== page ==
San Antonio Museum of Art, San Antonio, Texas
Until 21 May 2023

Kehinde Wiley: An Archaeology of Silence

Contemporary American artist Kehinde Wiley is well known for his portraits that draw on the tradition of Old Masters and place sitters in front of rich, colourful backdrops of abundant leaves and flowers, as seen in his official portrait of Barack Obama for the Smithsonian National Portrait Gallery. This exhibition presents a new body of Wiley’s work for the first time in the United States. It focuses on the deaths of young Black people with powerful paintings and sculptures that clearly refer to past depictions of fallen heroes and martyred saints. Among them is a 2021 bronze sculpture, a modernisation of the famous Roman sculpture The Dying Gaul, and a large-scale (more than 2m-wide) oil on canvas painting The Death of Hyacinth (Ndey Buri Mboup) from 2022 (below).

With support from Google.org, the de Young museum will be open for free on several weekends during the run of the exhibition (15-16 April; 20-21 May; 17-18 June; 8-9 and 29-30 July; 19-20 August; 16-17 September).

de Young museum, San Francisco, California
Until 15 October 2023

Anyang: China’s Ancient City of Kings 

Group of early Anyang bronze ritual vessels - liding, gu, jia, jue, yu - c.1250-1200 BC. (Image: National Museum of Asian Art, Smithsonian Institution)

The Bronze Age site of Anyang in China was the capital of the Shang dynasty around 1250-1050 BC and the home of numerous oracle bones, China’s earliest surviving writing. As part of the programme marking the 100th anniversary of the founding of the National Museum of Asian Art, this exhibition presents a range of artefacts from the site, which from 1929 (one year after Academia Sinica’s work at Anyang started) was excavated under Li Chi, who was also a member of staff at the Freer Gallery of Art (now part of the National Museum of Asian Art). The artefacts on view include ritual bronze vessels, ceremonial weapons, and jade ornaments, which offer insights into ritual practices, developments in design, production, weaponry, and warfare, and funerary customs and beliefs.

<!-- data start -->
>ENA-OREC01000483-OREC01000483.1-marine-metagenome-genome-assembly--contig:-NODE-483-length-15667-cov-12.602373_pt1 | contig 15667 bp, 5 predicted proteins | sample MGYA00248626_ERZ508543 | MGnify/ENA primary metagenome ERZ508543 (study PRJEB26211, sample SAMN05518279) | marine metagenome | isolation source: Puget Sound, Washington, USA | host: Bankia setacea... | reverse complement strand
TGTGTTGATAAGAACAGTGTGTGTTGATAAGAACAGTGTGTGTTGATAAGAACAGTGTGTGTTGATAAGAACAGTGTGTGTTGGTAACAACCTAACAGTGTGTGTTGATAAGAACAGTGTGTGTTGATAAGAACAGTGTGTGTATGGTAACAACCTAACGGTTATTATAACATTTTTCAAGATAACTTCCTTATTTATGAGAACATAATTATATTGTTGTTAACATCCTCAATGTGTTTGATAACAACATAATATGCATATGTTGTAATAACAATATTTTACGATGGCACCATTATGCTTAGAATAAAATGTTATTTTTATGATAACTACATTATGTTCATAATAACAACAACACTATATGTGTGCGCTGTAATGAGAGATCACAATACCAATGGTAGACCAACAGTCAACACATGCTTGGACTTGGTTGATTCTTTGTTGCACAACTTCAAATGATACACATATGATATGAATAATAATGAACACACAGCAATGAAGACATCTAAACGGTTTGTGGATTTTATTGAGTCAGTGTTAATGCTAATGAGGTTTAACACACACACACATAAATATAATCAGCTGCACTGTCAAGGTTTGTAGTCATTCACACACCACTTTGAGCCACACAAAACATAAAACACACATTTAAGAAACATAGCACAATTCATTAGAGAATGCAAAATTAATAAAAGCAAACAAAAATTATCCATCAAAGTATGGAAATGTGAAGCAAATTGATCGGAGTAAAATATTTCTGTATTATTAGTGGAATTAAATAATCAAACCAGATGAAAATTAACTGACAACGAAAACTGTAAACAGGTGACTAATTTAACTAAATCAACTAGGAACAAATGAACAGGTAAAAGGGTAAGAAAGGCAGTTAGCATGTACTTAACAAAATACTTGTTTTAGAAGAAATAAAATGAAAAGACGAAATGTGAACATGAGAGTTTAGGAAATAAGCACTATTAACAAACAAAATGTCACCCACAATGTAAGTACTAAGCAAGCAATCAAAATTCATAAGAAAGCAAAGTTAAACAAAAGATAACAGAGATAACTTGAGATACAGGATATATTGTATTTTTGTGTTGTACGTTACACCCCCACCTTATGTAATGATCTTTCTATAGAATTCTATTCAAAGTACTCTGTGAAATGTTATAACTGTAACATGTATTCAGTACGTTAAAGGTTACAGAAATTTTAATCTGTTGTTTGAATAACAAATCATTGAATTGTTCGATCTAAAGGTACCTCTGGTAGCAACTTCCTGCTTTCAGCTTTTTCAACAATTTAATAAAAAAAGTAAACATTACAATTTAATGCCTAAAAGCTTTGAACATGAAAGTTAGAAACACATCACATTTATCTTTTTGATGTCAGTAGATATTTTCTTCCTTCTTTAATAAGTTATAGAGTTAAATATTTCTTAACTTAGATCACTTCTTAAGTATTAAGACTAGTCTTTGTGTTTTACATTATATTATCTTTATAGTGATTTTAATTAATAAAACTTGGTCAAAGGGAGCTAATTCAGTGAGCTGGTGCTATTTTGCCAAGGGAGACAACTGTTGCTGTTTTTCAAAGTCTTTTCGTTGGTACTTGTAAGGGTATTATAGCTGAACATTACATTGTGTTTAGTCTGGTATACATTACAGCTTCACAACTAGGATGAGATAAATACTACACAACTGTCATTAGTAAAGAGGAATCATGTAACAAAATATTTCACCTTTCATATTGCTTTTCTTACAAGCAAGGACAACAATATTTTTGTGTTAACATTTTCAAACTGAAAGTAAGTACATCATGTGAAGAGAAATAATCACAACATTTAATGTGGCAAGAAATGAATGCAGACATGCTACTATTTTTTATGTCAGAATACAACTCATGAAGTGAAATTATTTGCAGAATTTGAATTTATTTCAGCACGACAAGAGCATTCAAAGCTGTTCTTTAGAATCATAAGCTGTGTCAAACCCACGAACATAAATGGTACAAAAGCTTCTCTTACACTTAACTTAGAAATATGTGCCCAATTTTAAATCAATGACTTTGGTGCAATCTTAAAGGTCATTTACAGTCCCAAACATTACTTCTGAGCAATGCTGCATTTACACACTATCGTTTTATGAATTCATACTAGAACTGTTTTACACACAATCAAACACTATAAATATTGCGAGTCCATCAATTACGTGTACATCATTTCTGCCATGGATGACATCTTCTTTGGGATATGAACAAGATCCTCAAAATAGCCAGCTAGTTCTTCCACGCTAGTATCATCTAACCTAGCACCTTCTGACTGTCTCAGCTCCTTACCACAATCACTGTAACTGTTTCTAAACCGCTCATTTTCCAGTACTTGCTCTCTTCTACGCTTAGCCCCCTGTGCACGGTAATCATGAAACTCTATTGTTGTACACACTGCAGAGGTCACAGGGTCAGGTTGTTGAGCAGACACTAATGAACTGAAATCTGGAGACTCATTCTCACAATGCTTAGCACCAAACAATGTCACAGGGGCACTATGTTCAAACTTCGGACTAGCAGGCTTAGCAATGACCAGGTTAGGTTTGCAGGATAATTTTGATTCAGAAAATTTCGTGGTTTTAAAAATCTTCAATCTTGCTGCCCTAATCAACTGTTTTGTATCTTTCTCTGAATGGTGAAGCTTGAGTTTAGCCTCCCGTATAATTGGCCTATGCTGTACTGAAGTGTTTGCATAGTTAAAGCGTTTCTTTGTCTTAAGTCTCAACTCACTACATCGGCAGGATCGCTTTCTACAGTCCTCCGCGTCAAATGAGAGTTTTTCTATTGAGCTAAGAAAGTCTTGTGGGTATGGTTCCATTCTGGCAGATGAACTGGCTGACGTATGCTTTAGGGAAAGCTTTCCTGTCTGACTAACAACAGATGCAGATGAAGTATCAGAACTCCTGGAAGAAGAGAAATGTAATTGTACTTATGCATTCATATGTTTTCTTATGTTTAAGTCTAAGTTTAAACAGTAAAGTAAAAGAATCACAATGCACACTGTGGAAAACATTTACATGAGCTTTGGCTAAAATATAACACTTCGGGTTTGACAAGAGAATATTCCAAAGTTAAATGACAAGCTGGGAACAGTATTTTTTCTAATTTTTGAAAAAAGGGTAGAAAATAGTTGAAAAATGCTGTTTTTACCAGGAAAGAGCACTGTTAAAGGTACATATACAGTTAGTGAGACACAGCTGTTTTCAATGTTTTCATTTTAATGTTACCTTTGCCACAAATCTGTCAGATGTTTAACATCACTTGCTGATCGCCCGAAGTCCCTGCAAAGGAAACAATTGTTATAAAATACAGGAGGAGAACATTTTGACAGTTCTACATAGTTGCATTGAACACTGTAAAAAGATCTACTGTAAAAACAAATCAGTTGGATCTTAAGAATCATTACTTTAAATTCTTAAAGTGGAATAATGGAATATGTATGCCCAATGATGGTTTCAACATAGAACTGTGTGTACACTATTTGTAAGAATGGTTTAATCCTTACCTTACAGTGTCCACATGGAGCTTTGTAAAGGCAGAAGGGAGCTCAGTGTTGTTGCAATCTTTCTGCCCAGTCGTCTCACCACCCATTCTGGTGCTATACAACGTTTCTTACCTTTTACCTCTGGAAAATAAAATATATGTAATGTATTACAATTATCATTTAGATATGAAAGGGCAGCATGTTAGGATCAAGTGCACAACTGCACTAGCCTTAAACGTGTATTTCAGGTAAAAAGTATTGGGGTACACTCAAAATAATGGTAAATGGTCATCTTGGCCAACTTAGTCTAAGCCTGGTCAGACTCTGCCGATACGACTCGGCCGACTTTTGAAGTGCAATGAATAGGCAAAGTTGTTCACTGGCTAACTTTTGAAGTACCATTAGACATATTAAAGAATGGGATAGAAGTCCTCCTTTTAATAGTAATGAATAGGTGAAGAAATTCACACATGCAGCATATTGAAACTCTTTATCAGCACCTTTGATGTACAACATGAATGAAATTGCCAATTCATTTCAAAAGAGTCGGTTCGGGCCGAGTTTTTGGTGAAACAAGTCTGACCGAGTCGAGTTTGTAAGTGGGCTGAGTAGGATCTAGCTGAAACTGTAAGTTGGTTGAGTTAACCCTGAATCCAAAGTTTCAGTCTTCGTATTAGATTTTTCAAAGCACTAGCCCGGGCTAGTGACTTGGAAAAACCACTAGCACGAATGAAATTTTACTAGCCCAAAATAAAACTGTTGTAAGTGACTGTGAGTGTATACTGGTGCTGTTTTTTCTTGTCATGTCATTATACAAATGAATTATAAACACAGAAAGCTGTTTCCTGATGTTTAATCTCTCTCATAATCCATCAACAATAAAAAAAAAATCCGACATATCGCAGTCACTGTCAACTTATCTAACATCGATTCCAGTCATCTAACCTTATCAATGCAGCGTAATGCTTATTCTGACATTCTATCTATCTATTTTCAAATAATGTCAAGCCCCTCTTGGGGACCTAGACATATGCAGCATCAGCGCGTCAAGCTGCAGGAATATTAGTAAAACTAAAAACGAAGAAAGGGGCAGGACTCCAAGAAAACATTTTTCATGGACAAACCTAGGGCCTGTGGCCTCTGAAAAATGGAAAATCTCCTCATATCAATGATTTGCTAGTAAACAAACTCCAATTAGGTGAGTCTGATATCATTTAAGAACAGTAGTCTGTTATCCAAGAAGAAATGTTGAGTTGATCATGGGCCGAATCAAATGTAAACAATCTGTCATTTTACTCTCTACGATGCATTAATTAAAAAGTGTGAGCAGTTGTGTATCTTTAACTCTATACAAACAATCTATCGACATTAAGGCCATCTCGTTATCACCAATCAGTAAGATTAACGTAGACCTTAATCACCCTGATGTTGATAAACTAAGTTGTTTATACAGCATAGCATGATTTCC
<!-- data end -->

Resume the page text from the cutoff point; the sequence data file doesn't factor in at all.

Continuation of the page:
National Museum of Asian Art, Smithsonian, Washington DC
Until 28 April 2024



Ancient Greek and Roman sources have long clouded people’s views of their ‘barbarian’ neighbours, the late Iron Age Celtic tribes of central and western Europe. With some 300 artefacts, this exhibition draws on archaeological research – including new findings from Haselbach and Ronthal in Lower Austria presented for the first time – to dispel the myths that pervade the popular imagination and paint a detailed picture of Celtic life from the 5th to the 1st century BC.

Written sources focus on the rulers and warriors, so analysis of burials provides important information about other parts of the population, such as women and children. Archaeological evidence can fill in other gaps, too, particularly regarding settlements and sanctuaries, trade, and the highly skilled work of craftspeople. At the settlement of Roseldorf, Austria, for instance, archaeologists have uncovered a number of sanctuaries.

Tools and pottery vessels offer glimpses of everyday life, while other artefacts stand as testament to the Celts’ impressive abilities in metalwork. One striking example is an intricately decorated gold arm-ring found in a princely tomb in Rodenbach, Germany, in the 1870s. Fibulae, used to fasten clothing, are also on view, including one adorned with a hybrid bird-like creature, with large round eyes and a human-looking face.

As well as artefacts from museums across Austria, Czechia, Germany, Hungary, Slovakia, and Slovenia, replicas of some of the objects are on view to allow visitors to study them more closely.

MAMUZ Museum Mistelbach

Until 26 November 2023



Tales from the Underground – Bruges in the year 1000

Finds from archaeological excavations in the picturesque Belgian city of Bruges are on display in this exhibition, which offers a snapshot of the metropolis and its inhabitants around AD 1000, a vital period in its development into the flourishing trading hub of the late medieval period. By the year 1000, the city already occupied an important location with access to waterways, was inhabited by traders and a range of craftspeople, and was protected by a count – factors that all contributed to its later successes. Whale bones, reflecting the importance of the sea and the river to medieval Bruges, ice skates, jewellery, pottery, and even the skull of a bear all help to bring the city back to life. Also on view, returning to the city from Denmark (where it was found), is the high-quality seal of Boudewijn IV, Count of Flanders from 988 to 1035, who ruled from Bruges.